Pavlich: Bernie Sanders and his leeches


Earlier this year, the Investor’s Business Daily editorial board ran a story detailing the past of Vermont senator and socialist presidential candidate Bernie Sanders. It turns out Sanders, like many of his followers, is an unproductive leech to society. 

“Sanders spent most of his life as an angry radical and agitator who never accomplished much of anything. And yet now he thinks he deserves the power to run your life and your finances,” the editorial board wrote. “Friends said he was ‘always poor’ and his ‘electricity was turned off a lot.’ They described him as a slob who kept a messy apartment — and this is what his friends had to say about him. The only thing he was good at was talking … non-stop … about socialism and how the rich were ripping everybody off.” 

{mosads}Before turning 40, Sanders lived in a rundown shack with a dirt floor, not because the system was against him but because he spent his time playing victim. When he failed to do any private-sector job well, including writing porn and working as a carpenter, he blamed free market straw men. He made excuses rather than learning from mistakes and bettering himself, not to mention taking responsibility for failure. When the opportunity to enter politics came along, he jumped at the chance, and he has been funded by American taxpayers for decades. 

In the 1980s, a young Sanders further proved his socialist zealotry by praising breadlines as a sign of economic progress, fairness and success. 

“You know, it’s funny. Sometimes American journalists talk about how bad a country is when people are lining up for food. That’s a good thing. In other countries, people don’t line up for food. The rich get the food and the poor starve to death,” Sanders said. 

On the 2016 campaign trail, he’s developed a following of millennials with speeches about a “free” utopia and justice for the evil rich who are keeping poor people down. 

Reality proves Sanders’s promises can never be kept and teaches us there is no such thing as “free,” period. No free college, no free housing, no free healthcare, no free cellphone service. Confiscation of 100 percent of America’s wealthiest individual assets, the “1 percent,” wouldn’t put a dent in the national debt, not to mention provide “free” everything for the other “99 percent.”

In the short term, the rich can pay taxes to provide entitlement services until the money runs out and an entire generation becomes enslaved to the government.

This is socialism, a system sold as fair. Everyone is treated equally despite how much money an individual may have in his bank account. The harsh reality is that socialism not only destroys economic freedom, it severely limits the capability of everyone to reach maximum potential. It’s a system that doesn’t provide more, but instead vastly less.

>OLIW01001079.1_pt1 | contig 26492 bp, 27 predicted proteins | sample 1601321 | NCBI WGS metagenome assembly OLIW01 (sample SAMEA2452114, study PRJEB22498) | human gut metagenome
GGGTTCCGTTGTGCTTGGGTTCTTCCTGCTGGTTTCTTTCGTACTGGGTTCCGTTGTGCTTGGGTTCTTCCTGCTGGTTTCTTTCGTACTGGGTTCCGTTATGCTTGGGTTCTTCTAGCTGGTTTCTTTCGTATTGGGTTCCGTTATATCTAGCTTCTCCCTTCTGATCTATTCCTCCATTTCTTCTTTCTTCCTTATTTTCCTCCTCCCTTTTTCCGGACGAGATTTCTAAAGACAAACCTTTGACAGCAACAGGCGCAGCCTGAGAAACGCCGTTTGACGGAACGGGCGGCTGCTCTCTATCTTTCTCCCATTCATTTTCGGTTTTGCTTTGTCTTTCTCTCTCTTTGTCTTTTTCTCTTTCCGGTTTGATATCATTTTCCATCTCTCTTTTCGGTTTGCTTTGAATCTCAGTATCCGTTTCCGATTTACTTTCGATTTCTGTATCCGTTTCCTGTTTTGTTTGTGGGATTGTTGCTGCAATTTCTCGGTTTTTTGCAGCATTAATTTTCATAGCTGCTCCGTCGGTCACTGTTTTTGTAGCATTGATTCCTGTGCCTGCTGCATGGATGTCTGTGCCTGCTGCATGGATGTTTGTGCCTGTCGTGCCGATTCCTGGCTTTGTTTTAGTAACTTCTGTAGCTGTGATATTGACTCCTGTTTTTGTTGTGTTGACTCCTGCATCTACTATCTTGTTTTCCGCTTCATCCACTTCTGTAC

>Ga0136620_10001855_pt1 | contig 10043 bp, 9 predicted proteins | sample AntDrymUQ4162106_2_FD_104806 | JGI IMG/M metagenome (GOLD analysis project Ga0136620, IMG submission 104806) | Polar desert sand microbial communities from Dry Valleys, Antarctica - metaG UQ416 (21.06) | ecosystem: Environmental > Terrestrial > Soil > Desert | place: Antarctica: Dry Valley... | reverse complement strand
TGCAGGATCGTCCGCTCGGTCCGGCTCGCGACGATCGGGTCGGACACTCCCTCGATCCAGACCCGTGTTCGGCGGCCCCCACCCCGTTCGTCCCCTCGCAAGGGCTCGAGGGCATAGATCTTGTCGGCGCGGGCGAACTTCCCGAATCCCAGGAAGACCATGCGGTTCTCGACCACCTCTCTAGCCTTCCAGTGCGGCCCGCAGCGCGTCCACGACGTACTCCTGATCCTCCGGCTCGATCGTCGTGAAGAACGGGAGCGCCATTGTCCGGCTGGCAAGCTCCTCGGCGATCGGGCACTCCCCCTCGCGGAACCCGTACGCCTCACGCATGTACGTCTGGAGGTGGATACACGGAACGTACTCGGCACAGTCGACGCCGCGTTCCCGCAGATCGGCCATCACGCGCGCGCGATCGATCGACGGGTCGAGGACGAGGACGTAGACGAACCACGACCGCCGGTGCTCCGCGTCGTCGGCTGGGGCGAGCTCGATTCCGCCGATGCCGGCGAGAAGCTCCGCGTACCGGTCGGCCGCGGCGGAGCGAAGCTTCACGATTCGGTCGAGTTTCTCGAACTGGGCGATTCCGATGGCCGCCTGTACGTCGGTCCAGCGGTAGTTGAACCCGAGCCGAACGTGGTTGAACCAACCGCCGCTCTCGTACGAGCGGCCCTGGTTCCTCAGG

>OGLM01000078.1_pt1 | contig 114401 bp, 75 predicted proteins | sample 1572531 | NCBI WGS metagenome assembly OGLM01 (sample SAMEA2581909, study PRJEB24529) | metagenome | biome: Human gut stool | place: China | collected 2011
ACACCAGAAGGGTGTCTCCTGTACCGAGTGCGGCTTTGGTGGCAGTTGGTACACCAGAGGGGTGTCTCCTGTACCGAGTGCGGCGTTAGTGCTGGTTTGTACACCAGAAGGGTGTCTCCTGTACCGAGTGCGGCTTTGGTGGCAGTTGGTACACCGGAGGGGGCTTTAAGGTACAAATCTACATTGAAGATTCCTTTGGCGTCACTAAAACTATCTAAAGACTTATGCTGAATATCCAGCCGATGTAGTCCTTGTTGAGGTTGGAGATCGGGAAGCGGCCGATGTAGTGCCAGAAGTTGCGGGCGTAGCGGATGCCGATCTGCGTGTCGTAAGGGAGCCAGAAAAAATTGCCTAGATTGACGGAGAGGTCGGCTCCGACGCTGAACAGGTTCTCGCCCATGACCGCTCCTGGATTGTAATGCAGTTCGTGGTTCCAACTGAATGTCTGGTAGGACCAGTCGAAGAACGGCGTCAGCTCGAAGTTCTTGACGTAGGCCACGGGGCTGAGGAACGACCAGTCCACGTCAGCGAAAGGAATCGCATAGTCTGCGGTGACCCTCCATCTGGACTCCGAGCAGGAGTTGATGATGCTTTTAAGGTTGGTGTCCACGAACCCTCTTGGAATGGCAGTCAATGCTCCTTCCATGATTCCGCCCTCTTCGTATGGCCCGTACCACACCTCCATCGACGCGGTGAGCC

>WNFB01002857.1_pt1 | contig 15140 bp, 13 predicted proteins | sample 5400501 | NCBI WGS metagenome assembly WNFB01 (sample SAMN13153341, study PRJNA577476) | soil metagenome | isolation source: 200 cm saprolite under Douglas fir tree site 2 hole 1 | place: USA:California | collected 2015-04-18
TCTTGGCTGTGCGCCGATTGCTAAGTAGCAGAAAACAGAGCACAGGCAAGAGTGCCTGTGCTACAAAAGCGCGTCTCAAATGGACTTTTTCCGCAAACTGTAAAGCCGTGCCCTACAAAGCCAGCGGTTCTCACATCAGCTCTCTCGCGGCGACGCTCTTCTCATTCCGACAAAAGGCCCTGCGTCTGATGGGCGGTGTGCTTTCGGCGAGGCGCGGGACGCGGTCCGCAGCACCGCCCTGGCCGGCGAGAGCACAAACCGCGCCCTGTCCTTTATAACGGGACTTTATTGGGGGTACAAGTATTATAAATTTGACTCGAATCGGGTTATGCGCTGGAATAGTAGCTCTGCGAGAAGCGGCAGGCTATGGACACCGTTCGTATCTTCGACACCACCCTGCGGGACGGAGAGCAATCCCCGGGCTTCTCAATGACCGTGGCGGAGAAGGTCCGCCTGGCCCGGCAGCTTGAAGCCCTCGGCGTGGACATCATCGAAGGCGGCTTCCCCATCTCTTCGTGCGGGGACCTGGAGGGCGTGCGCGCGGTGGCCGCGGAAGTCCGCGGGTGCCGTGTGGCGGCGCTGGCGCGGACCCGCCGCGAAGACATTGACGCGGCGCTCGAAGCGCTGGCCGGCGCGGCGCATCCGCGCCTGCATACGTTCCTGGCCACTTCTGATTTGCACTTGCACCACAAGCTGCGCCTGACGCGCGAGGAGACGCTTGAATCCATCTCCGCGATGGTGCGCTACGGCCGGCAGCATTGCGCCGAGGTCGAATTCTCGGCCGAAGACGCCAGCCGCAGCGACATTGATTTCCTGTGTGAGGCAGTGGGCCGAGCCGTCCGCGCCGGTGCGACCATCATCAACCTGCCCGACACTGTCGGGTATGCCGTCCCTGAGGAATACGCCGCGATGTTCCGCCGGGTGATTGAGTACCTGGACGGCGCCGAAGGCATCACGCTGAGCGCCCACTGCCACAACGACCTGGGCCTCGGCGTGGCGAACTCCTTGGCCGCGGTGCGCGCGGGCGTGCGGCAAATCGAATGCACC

Take for example socialist Venezuela, which is currently rationing electricity and toilet paper in the name of fairness. In free market, capitalist America, the vast majority of individuals don’t have a shortage or rationing of either. Sanders isn’t offering an easier, more sustainable lifestyle. He’s offering dependence, hardship and despair. 

Over the weekend, Sanders supporters proved their entitled, delusional behavior by angrily tossing real dollars into the wind as rival Hillary Clinton drove by in a motorcade. They literally threw money into the street, disregarding its value, just like they’ll do with the hard-earned private-sector money of America if Sanders were to ever become president. This is what “free” looks like. 

But despite Sanders’s dishonest offerings, there is hope. 

“The expanded social welfare state Sanders thinks the United States should adopt requires everyday people to pay considerably more in taxes. Yet millennials become averse to social welfare spending if they foot the bill. As they reach the threshold of earning $40,000 to $60,000 a year, the majority of millennials come to oppose income redistribution, including raising taxes to increase financial assistance to the poor,” CATO Institute research fellow Emily Ekins recently published in The Washington Post. “Similarly, a Reason-Rupe poll found that while millennials still on their parents’ health-insurance policies supported the idea of paying higher premiums to help cover the uninsured (57 percent), support flipped among millennials paying for their own health insurance with 59 percent opposed to higher

Considering the millennial generation is the largest ever produced, I’ll hold onto that silver lining.

The definition of “free” under Sanders’s policies means taking from someone else, just as Sanders has done throughout his lifetime. 


Pavlich is editor for and a Fox News contributor.

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